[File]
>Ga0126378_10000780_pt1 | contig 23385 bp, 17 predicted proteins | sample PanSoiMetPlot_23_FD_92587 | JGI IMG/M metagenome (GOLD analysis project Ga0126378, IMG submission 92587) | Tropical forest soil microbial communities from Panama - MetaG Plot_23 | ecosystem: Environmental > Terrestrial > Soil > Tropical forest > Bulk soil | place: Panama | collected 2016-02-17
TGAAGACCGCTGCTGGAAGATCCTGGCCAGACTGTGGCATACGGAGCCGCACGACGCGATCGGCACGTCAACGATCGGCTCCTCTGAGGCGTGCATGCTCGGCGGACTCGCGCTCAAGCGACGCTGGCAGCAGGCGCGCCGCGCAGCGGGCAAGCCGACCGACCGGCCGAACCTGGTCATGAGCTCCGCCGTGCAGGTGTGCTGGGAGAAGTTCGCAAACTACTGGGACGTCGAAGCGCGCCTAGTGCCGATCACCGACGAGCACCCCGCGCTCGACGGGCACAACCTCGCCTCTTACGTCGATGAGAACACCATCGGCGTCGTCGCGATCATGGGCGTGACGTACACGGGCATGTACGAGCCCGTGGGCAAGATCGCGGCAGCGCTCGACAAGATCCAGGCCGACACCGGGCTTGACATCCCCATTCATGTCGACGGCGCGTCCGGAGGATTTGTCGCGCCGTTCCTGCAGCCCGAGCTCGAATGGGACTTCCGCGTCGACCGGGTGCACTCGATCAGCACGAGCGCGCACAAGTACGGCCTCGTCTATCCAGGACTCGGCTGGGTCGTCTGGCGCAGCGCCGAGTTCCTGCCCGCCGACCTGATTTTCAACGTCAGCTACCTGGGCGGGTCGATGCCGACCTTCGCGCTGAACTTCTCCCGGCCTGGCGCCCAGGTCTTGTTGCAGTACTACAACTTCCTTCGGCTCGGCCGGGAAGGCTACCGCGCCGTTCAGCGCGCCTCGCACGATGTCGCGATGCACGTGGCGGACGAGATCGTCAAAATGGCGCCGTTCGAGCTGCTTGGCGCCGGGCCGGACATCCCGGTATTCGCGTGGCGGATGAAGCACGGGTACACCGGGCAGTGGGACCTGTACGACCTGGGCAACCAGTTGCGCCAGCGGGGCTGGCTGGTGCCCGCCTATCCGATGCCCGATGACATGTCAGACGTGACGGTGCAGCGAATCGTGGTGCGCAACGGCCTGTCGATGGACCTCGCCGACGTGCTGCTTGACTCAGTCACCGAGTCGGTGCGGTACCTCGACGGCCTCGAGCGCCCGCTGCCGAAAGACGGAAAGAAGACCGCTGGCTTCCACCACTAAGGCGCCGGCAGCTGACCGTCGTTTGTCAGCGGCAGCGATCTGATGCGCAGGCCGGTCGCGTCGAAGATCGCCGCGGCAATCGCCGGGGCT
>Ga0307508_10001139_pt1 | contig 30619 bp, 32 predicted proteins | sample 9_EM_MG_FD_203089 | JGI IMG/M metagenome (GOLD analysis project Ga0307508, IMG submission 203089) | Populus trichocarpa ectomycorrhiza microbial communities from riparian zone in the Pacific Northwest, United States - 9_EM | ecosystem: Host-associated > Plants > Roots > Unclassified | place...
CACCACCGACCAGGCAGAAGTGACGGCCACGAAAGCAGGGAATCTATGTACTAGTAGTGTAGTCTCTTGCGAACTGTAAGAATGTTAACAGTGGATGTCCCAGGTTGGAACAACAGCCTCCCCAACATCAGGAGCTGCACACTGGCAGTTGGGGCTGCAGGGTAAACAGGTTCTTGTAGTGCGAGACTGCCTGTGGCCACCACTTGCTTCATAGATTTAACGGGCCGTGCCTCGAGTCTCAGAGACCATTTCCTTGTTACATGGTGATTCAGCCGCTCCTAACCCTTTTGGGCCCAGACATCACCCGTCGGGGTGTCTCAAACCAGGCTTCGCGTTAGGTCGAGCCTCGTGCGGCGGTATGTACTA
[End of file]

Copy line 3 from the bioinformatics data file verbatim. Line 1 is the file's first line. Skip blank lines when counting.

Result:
>Ga0307508_10001139_pt1 | contig 30619 bp, 32 predicted proteins | sample 9_EM_MG_FD_203089 | JGI IMG/M metagenome (GOLD analysis project Ga0307508, IMG submission 203089) | Populus trichocarpa ectomycorrhiza microbial communities from riparian zone in the Pacific Northwest, United States - 9_EM | ecosystem: Host-associated > Plants > Roots > Unclassified | place...